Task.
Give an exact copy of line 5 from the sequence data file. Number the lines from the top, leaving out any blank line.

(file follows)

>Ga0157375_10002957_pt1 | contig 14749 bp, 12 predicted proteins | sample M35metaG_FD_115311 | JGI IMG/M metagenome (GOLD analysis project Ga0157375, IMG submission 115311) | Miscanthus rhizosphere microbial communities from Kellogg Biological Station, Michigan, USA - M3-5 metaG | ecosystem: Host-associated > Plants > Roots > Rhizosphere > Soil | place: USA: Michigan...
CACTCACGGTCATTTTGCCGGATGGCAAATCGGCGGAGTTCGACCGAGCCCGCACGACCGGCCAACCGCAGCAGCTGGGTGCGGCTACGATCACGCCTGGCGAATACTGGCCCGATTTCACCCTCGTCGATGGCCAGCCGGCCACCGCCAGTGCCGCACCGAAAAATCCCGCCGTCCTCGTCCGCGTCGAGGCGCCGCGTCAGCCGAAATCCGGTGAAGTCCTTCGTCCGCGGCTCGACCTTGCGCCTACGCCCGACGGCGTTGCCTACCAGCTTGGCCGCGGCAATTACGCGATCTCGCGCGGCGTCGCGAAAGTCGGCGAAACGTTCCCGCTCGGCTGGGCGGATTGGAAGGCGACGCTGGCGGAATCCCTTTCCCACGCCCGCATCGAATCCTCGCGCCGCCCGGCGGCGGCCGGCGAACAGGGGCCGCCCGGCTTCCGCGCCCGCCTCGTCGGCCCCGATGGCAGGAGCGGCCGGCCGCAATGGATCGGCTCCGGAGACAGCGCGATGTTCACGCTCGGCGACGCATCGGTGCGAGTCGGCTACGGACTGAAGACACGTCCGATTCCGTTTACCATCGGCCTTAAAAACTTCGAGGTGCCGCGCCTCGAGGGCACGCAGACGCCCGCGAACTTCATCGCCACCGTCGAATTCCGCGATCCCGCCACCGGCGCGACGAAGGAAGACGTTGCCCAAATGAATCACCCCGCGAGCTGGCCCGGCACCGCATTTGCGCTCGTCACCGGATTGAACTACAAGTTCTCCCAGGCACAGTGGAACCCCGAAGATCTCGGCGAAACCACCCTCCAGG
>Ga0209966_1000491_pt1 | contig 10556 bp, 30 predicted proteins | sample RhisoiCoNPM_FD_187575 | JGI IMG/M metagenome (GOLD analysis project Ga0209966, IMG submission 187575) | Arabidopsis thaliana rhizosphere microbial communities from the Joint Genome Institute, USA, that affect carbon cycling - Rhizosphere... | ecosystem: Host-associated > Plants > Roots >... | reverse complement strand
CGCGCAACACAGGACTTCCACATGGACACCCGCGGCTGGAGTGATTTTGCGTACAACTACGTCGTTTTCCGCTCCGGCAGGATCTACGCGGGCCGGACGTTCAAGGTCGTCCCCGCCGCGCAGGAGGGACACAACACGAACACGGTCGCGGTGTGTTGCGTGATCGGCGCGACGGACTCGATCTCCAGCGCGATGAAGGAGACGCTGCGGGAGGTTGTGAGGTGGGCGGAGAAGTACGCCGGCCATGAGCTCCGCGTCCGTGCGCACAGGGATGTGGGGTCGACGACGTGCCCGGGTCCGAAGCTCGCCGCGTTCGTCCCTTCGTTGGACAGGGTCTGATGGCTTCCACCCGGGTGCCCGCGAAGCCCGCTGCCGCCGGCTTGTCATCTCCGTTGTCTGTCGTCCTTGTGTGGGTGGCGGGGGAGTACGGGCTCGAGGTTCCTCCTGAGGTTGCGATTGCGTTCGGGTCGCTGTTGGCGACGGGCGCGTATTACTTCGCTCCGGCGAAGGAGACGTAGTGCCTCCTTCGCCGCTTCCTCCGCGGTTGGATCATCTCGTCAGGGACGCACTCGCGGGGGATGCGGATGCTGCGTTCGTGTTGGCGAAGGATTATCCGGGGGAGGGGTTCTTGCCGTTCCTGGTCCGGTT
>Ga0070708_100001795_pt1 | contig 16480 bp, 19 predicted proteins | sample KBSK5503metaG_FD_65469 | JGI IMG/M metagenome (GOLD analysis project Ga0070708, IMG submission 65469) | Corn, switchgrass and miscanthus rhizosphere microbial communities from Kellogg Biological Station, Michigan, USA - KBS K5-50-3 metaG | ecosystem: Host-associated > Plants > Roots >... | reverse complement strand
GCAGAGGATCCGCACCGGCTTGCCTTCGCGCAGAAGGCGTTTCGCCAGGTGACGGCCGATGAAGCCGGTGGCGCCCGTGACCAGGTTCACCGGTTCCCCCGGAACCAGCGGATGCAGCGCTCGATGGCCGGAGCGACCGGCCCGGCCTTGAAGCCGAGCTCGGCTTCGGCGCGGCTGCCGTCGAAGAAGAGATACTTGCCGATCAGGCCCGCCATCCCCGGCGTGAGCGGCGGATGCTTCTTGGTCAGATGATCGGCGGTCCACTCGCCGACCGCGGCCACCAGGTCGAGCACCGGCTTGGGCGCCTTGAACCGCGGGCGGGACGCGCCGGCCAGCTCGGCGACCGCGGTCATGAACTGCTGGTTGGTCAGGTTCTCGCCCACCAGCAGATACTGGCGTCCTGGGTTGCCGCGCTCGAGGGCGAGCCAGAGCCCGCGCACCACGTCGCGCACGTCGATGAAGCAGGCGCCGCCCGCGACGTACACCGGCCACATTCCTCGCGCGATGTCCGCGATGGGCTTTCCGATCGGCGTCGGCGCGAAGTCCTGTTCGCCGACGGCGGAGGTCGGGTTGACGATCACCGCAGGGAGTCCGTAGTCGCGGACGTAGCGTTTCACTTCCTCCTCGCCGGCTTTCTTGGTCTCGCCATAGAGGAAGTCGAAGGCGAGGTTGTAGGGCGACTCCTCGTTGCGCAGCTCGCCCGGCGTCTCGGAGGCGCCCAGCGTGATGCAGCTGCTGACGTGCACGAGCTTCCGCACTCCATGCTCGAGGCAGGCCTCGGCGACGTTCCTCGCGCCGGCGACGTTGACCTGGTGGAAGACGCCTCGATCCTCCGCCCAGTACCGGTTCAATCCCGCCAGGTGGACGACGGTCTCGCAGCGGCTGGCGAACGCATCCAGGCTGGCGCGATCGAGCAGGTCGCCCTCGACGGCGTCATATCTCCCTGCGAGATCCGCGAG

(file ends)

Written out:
>Ga0070708_100001795_pt1 | contig 16480 bp, 19 predicted proteins | sample KBSK5503metaG_FD_65469 | JGI IMG/M metagenome (GOLD analysis project Ga0070708, IMG submission 65469) | Corn, switchgrass and miscanthus rhizosphere microbial communities from Kellogg Biological Station, Michigan, USA - KBS K5-50-3 metaG | ecosystem: Host-associated > Plants > Roots >... | reverse complement strand